What Loving My Adopted Daughter Taught Me About Racism

Both Americans AND Chinese people said such rude, thoughtless things to us.

chinese girl MIA Studio / Shutterstock

I heard a comment that made me wince while driving my daughter (who is adopted from China) and her friend to an afterschool activity the other day: "Chinese people are always smart and good at math." 

This is a compliment, right

The words usually come out before the person thinks about them and I realize the person means no harm. Yet labels like this one, however well-meaning, continue to separate the cultures of America, and the world.


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Most of us notice blatant, mean, rude, even violent, racism, like the kind involved in recent incidents of racial profiling and police brutality, but we may not notice racism of the much more subtle, casual kind, which happens a lot more.

Because we have a blended family, with one biological son and one adopted daughter it's made me curious why this labeling and categorization, these friendly yet unthinking comments, this system that divides instead of unites, persists. So I did some informal research. Here's what discovered:


Discrimination began a long time ago. Racism is not a uniquely American phenomenon. In fact, it began long before the U.S. colonies were first established. Religious prejudice began in the Middle Ages, and racism began in the Renaissance when the East and West began interacting more.

Slavery is almost as old as civilization, and sadly, we carry on that archaic legacy every time we make assumptions or see others' differences as threatening.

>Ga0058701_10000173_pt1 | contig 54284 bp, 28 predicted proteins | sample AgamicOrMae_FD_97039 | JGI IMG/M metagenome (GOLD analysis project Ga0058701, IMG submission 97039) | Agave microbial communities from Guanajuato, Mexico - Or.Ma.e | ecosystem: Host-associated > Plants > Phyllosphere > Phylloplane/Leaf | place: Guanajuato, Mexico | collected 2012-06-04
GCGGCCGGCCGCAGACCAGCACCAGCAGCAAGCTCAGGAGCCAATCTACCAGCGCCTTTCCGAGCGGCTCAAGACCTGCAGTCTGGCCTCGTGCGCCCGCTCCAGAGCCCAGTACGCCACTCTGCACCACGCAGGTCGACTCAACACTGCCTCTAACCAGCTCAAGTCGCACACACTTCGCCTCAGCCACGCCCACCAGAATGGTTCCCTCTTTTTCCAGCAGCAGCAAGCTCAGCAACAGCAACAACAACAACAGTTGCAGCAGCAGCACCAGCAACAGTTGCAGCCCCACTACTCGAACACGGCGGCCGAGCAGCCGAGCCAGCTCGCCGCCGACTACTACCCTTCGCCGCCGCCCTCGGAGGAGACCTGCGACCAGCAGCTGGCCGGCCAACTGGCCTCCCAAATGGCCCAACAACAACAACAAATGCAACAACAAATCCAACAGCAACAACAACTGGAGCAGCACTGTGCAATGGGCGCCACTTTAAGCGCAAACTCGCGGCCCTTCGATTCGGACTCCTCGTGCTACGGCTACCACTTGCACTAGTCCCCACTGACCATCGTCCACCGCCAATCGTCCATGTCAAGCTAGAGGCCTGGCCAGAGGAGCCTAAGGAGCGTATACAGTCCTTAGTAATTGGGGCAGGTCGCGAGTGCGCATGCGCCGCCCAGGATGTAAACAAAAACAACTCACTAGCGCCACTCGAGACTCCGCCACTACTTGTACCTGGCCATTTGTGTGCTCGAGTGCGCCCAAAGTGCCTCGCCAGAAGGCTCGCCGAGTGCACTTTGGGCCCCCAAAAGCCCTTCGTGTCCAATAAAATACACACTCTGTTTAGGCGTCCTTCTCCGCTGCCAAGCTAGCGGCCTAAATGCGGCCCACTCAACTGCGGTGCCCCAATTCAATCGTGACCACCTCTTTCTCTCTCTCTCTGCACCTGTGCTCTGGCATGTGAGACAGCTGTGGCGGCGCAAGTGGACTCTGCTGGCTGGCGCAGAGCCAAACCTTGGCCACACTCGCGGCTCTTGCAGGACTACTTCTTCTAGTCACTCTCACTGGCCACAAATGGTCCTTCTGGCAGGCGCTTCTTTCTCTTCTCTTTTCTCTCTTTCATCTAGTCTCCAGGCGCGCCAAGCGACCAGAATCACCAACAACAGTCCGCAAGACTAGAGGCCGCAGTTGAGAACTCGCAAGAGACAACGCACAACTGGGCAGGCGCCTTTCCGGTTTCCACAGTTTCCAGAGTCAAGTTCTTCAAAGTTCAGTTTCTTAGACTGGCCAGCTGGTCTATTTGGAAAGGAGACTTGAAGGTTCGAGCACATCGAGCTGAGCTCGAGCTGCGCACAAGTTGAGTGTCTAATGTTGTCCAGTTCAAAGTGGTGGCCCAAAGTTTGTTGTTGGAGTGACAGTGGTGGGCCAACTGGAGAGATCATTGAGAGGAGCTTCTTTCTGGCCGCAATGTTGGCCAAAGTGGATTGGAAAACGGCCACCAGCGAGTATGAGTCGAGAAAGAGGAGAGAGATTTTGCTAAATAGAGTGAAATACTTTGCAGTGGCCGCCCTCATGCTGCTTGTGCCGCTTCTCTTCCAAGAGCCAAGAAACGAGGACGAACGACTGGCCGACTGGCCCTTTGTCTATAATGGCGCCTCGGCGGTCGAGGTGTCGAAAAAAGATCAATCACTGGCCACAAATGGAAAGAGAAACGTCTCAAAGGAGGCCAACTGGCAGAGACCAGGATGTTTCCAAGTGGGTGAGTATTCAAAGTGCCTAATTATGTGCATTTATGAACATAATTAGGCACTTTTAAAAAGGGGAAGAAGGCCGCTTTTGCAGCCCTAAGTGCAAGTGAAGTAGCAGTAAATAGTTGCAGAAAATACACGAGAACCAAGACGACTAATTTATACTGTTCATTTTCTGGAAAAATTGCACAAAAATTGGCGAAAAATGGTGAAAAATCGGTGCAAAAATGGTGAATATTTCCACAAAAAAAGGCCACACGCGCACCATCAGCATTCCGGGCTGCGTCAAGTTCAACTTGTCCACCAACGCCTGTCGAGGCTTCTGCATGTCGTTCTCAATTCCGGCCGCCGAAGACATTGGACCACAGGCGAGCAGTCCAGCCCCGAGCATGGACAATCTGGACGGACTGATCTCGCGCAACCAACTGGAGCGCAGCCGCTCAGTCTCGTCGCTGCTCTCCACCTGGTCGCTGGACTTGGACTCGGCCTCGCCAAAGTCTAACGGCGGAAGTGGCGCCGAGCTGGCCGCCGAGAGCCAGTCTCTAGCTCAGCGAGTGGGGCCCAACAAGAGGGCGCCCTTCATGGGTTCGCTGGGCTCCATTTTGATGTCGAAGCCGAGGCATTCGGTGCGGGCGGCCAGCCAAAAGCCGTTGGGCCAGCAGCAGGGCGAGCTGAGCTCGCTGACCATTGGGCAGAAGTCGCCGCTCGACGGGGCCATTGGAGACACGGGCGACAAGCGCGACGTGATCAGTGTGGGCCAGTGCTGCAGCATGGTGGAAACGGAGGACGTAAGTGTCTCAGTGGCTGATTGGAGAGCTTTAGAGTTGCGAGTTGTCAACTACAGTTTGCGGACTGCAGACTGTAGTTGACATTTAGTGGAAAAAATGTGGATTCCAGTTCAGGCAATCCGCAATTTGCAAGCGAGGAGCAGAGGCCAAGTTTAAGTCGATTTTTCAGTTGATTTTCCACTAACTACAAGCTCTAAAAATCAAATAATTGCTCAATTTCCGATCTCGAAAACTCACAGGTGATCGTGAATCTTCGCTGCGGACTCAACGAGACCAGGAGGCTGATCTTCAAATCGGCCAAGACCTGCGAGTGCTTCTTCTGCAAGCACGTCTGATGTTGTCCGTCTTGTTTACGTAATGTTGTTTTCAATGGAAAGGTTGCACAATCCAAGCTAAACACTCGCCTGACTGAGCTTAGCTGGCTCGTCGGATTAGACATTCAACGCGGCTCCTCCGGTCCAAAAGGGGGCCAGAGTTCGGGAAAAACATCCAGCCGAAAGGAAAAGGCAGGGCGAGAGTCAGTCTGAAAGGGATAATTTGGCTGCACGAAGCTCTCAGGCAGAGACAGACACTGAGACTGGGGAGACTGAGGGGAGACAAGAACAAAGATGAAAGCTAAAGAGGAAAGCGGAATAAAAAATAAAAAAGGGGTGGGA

It's time we rose above all of this.

What's interesting is that we insult the people we're most comfortable with.

The embarrassing art of the social faux pas is part of the human experience. I'm definitely not the most politically correct person in the world; I champion all the different words in the dictionary for their very diversity, and their ability to say exactly what we mean.


We don't have to walk on eggshells around each other. Yet I do challenge speaking on a whim, not searching for the right words for a given situation.

This happens most when we're with friends when we can let our hair down. We feel our friends are "just like us," so we can say anything we want. It's when we get comfortable that we show our innermost thoughts and feelings.

I've actually heard a few of my daughter's friends say, "Oh, I forgot you were Asian."

If we're unaware that differences exist, we realize that we may have hurt someone too late. We need to feel included, so we like to think we're more like our friends than different. These days, you'd be wrong in that assumption most of the time.


We are individuals — like snowflakes, or fish in the ocean, making up a beautiful whole. As races merge, we may eventually judge people on their individuality and not their country of origin or skin color.